The rediscovery and reunion of the two parts of an outstanding German manuscript
33 Prayerbook in GermanIlluminated manuscript on vellum. Germany, Nuremberg, c. 1495-1500.
c. 122 x 85-88 mm, slightly trimmed. 140 leaves (of originally 149 or 150), rebound and quire-scheme reconstructed: I10-1, II-III10, IV-V10-1,VI10, VII-VIII10-1, IX-XI10, XII10-1, XIII10-2, XIV-XV10-1.Apparently correct foliation in ink in the upper right corner, not always legible due to the later trimming of the manuscript, miscounting from quire XI onwards. Incorrect modern foliation in pencil survives on many leaves. Quire numeration in lower right corner. – Written space: 80 x 50 mm, 15 lines per page.Text in black ink in Cursiva Formata (with elements of Fractura), ornated with cadells. Rubrics in red, capitals mainly stroked in red, in some passages alternately red and blue. On the first leaves some text portions erased and re-written in a 19th-century hand. – Numerous decorative threeto eight-line initials consisting of multi-coloured acanthus leaves, sometimes ending in masks, partly on gold ground and set within elaborate “carved” frames. – 14 leaves with border decoration of intertwined acanthus tendrils, blossoms, often incorporating naturalistically rendered birds, putti and an ape dressed in a red frock (fol. 2), a walking man dressed in colourful garments (fol. 69). 21 miniatures (of originally probably 28). – Generally very good condition, some minor stains, some cuts towards the folds of the leaves where miniatures have been excised, fol. 135 remargined. – Rebound with text in the old binding: red velvet over wooden boards, blind-stamped with flowers, edges gilt and gauffred. Modern leather drop back box.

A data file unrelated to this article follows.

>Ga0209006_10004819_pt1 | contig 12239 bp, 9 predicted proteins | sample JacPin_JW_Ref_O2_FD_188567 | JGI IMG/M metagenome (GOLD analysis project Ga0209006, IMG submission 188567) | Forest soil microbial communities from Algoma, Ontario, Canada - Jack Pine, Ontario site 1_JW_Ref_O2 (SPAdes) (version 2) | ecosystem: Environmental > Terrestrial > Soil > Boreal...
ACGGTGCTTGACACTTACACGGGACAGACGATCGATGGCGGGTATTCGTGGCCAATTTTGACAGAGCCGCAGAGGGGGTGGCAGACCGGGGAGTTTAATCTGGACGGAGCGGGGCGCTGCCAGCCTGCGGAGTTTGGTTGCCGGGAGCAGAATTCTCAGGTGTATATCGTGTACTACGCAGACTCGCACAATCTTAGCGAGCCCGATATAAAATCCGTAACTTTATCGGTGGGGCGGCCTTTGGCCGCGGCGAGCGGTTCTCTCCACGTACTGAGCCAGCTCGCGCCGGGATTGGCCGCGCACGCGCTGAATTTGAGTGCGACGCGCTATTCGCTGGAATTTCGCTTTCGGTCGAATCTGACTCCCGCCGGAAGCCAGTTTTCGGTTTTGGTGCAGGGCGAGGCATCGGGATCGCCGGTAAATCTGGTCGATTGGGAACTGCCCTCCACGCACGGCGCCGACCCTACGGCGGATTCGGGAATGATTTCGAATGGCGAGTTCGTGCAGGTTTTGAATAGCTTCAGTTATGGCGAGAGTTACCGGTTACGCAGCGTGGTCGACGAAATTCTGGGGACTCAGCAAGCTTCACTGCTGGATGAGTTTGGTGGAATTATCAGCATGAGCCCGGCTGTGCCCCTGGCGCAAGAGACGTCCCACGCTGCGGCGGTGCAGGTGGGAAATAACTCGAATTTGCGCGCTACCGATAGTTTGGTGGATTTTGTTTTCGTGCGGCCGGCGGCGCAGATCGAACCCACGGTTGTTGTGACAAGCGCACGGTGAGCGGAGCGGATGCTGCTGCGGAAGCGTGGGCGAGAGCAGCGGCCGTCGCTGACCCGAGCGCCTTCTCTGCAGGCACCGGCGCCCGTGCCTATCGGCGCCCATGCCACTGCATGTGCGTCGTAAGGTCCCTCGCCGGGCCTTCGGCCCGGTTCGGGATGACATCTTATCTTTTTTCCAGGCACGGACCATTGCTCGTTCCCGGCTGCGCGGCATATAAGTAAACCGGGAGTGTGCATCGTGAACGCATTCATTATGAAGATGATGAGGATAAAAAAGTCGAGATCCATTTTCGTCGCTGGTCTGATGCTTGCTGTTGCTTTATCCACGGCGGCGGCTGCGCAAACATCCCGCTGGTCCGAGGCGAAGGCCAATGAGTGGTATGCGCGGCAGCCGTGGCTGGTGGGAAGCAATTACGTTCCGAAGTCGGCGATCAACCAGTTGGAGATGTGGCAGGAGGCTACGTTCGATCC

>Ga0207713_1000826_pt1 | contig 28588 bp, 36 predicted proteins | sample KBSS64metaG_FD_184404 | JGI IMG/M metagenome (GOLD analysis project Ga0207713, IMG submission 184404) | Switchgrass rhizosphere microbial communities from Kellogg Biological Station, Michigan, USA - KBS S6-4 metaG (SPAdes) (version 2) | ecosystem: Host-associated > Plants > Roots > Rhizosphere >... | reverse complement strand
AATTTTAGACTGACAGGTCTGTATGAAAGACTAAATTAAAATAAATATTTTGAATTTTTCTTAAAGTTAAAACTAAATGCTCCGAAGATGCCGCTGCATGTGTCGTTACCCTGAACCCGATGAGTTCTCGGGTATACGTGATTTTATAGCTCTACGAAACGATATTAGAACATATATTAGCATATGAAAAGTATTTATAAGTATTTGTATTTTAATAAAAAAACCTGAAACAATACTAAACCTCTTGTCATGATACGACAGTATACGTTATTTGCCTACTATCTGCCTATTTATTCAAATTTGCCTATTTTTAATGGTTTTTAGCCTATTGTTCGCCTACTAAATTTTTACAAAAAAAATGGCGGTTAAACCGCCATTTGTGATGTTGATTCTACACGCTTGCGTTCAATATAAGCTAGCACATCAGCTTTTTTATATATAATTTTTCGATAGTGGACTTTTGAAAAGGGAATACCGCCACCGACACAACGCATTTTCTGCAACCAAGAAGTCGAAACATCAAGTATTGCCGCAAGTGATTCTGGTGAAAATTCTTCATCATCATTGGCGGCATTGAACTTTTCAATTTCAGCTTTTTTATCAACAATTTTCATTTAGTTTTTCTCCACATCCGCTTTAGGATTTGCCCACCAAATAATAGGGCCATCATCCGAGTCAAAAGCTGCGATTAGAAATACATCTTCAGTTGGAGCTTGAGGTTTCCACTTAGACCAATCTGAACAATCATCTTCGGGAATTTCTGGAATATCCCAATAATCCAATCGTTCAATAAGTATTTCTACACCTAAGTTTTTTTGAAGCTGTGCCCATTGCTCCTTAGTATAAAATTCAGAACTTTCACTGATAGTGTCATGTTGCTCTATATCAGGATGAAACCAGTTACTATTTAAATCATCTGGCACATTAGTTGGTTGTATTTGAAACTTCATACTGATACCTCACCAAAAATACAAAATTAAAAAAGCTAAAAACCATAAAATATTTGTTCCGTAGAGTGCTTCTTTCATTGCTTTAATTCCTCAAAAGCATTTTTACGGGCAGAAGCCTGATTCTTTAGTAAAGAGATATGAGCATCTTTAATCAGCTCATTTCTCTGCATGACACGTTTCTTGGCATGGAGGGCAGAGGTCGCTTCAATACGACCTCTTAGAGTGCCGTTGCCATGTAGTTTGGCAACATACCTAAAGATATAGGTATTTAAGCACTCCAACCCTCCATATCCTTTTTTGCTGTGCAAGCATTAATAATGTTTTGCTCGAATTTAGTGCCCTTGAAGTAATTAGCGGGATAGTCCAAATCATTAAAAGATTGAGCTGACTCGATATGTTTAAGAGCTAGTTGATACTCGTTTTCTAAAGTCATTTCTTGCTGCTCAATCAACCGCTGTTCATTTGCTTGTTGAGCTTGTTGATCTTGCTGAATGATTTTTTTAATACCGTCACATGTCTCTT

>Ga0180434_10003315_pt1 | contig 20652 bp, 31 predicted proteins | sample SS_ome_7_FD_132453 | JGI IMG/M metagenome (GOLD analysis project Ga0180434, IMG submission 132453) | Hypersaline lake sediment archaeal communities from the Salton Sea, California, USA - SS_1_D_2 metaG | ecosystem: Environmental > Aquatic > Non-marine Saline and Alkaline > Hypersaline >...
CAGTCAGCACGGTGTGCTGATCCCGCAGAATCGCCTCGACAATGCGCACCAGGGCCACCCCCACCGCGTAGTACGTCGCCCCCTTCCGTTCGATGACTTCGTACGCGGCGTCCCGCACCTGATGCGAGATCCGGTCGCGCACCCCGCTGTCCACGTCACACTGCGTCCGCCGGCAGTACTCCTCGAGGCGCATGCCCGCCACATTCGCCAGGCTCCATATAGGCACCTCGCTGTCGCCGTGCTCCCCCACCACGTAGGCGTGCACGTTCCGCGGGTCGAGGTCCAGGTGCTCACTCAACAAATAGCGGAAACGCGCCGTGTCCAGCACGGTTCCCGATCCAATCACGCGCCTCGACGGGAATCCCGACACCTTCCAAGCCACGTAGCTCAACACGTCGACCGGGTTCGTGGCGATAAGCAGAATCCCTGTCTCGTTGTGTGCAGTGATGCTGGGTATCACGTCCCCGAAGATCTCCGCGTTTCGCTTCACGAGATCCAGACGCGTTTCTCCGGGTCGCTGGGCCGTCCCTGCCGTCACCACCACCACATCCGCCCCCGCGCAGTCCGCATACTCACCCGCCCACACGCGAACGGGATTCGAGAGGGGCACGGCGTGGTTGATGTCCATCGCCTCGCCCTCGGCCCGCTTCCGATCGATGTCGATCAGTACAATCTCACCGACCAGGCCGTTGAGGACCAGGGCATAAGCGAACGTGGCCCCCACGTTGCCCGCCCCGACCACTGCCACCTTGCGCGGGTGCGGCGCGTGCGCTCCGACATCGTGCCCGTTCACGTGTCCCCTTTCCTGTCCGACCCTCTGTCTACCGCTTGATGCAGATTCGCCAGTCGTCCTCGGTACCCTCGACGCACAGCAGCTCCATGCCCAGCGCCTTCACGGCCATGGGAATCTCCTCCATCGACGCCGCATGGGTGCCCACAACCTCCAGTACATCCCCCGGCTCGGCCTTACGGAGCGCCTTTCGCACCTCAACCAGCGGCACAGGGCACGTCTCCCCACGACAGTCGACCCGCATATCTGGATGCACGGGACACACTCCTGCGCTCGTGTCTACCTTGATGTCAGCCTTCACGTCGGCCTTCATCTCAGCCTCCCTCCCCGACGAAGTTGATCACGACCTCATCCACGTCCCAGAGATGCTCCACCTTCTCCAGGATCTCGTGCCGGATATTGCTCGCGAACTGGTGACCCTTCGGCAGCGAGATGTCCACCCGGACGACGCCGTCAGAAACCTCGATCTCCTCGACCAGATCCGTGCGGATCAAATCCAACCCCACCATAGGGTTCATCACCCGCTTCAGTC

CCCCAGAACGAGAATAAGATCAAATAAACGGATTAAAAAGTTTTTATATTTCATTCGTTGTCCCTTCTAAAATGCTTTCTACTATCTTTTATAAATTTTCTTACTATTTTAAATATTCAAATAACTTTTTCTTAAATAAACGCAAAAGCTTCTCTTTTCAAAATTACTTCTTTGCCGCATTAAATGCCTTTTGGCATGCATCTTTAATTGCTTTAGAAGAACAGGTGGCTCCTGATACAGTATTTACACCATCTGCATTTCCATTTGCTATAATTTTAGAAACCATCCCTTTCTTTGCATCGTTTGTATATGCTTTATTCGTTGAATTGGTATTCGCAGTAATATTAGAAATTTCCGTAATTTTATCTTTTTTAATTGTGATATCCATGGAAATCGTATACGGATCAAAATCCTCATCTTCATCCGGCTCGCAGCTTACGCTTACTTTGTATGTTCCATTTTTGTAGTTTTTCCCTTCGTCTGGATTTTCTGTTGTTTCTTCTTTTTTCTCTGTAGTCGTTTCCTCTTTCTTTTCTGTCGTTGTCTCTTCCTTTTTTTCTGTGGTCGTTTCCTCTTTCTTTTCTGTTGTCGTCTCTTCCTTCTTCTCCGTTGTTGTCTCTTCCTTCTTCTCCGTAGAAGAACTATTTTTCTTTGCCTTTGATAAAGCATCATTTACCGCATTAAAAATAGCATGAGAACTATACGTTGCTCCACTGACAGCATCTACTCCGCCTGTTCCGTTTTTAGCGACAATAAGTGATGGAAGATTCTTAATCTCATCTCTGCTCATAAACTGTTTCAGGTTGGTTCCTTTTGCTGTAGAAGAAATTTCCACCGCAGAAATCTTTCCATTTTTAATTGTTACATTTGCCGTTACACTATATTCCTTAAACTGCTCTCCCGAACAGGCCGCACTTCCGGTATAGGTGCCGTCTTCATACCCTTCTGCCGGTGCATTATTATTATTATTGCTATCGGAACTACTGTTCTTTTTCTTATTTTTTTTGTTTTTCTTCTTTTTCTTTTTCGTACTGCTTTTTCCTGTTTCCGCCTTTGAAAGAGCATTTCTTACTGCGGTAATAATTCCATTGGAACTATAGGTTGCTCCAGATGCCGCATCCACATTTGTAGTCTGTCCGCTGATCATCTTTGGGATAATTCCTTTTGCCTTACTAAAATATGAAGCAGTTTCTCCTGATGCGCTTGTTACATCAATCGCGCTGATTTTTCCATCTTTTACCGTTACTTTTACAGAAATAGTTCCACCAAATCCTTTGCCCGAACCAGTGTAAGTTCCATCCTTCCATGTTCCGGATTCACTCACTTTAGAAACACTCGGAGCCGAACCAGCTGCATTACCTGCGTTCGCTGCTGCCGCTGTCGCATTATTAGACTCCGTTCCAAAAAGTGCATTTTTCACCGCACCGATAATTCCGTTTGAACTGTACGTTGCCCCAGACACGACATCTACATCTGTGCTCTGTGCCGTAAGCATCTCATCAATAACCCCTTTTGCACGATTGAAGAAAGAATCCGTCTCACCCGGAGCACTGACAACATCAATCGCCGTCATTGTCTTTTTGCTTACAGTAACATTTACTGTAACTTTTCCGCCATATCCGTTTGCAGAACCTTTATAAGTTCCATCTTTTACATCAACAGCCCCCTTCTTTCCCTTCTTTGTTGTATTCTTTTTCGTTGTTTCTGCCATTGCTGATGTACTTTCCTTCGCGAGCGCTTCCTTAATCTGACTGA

PROVENANCE: An adventurous history lies behind the small prayer book, which has now been reconstructed and reunited in one volume. At an unknown date all miniatures had been excised and 21 of them sold as a separate slim volume.The earliest record of the miniatures dates from 1884. 1.Ambroise Firmin-Didot, Paris, cf. his sale 1884, lot. 22. 2. Henri Vever, Paris. The main portion of the manuscript, containing the text, had long thought to be lost but seems to have been in private hands in Germany for some time. 1. Sale, Dörling, Hamburg, 5/6 Dec. 1972, lot 1502. 2. Private collection Germany.
TEXT: The prayers can be divided into four groups: Fol. 1-57 are addressed mainly to God the Father, to Christ and the Holy Trinity, complemented with two prayers to the Virgin and one to the apostles. Fol. 57-77 contain prayers on the Passion of Christ, followed by a cycle addressed to the Virgin (fol. 77-112). The final portion comprises prayers to the Guardian angel, the Evangelists, martyr saints, St Thomas, John the Baptist, the Three Magi, Sebastian, Katherine, Barbara and Helena and conclude with a prayer for the souls.